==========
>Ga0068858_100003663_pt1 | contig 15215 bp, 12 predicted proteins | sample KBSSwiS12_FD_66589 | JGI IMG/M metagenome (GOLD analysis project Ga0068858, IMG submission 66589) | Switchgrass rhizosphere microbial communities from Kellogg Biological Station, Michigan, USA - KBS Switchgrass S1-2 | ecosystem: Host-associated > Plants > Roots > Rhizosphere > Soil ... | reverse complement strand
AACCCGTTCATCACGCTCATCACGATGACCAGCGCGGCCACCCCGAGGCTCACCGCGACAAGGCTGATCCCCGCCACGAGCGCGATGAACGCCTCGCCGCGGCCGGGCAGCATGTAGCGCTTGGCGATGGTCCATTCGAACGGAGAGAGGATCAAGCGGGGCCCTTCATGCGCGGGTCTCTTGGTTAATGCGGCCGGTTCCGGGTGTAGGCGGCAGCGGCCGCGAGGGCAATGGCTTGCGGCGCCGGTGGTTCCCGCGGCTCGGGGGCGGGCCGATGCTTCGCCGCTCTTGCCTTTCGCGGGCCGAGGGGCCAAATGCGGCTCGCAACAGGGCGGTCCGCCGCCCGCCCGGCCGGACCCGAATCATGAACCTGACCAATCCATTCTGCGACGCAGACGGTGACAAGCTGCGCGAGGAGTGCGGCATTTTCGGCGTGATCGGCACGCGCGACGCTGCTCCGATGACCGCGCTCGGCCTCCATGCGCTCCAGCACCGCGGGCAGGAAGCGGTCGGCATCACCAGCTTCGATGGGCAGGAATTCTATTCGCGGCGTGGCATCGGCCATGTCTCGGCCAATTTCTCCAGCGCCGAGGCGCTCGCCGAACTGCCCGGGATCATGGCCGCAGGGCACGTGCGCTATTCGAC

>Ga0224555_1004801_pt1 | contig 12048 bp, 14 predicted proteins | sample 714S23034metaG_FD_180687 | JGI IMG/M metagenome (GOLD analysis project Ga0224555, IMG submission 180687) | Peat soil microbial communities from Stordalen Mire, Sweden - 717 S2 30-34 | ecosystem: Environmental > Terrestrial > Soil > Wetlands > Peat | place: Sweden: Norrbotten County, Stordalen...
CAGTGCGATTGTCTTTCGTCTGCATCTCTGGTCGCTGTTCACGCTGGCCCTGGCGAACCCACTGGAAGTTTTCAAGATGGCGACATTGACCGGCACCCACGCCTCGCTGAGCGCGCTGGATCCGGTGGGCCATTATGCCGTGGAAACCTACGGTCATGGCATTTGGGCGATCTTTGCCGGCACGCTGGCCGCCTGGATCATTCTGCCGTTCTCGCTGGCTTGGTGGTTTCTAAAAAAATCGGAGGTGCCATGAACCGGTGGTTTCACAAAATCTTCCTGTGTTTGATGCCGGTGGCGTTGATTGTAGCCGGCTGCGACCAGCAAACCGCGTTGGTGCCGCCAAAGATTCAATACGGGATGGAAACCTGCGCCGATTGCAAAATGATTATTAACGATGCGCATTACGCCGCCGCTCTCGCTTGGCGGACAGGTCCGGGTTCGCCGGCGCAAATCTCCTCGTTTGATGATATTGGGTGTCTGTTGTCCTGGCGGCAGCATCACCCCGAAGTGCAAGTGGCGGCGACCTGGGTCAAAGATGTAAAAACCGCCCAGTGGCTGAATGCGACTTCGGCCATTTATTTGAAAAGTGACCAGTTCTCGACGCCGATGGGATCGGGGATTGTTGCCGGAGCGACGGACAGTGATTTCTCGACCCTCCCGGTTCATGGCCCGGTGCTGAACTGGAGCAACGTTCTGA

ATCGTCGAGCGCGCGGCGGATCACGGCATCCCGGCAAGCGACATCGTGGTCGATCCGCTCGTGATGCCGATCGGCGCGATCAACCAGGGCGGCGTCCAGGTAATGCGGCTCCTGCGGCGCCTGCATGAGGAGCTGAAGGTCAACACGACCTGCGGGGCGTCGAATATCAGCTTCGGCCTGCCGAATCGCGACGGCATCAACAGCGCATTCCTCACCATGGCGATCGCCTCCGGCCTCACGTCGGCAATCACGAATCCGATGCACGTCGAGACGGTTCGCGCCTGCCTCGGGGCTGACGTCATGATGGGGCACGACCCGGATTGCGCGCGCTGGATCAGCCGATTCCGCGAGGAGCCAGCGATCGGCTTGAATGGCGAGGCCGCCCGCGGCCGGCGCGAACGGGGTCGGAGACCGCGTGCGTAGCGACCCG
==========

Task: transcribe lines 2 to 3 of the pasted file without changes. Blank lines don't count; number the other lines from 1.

AACCCGTTCATCACGCTCATCACGATGACCAGCGCGGCCACCCCGAGGCTCACCGCGACAAGGCTGATCCCCGCCACGAGCGCGATGAACGCCTCGCCGCGGCCGGGCAGCATGTAGCGCTTGGCGATGGTCCATTCGAACGGAGAGAGGATCAAGCGGGGCCCTTCATGCGCGGGTCTCTTGGTTAATGCGGCCGGTTCCGGGTGTAGGCGGCAGCGGCCGCGAGGGCAATGGCTTGCGGCGCCGGTGGTTCCCGCGGCTCGGGGGCGGGCCGATGCTTCGCCGCTCTTGCCTTTCGCGGGCCGAGGGGCCAAATGCGGCTCGCAACAGGGCGGTCCGCCGCCCGCCCGGCCGGACCCGAATCATGAACCTGACCAATCCATTCTGCGACGCAGACGGTGACAAGCTGCGCGAGGAGTGCGGCATTTTCGGCGTGATCGGCACGCGCGACGCTGCTCCGATGACCGCGCTCGGCCTCCATGCGCTCCAGCACCGCGGGCAGGAAGCGGTCGGCATCACCAGCTTCGATGGGCAGGAATTCTATTCGCGGCGTGGCATCGGCCATGTCTCGGCCAATTTCTCCAGCGCCGAGGCGCTCGCCGAACTGCCCGGGATCATGGCCGCAGGGCACGTGCGCTATTCGAC

>Ga0224555_1004801_pt1 | contig 12048 bp, 14 predicted proteins | sample 714S23034metaG_FD_180687 | JGI IMG/M metagenome (GOLD analysis project Ga0224555, IMG submission 180687) | Peat soil microbial communities from Stordalen Mire, Sweden - 717 S2 30-34 | ecosystem: Environmental > Terrestrial > Soil > Wetlands > Peat | place: Sweden: Norrbotten County, Stordalen...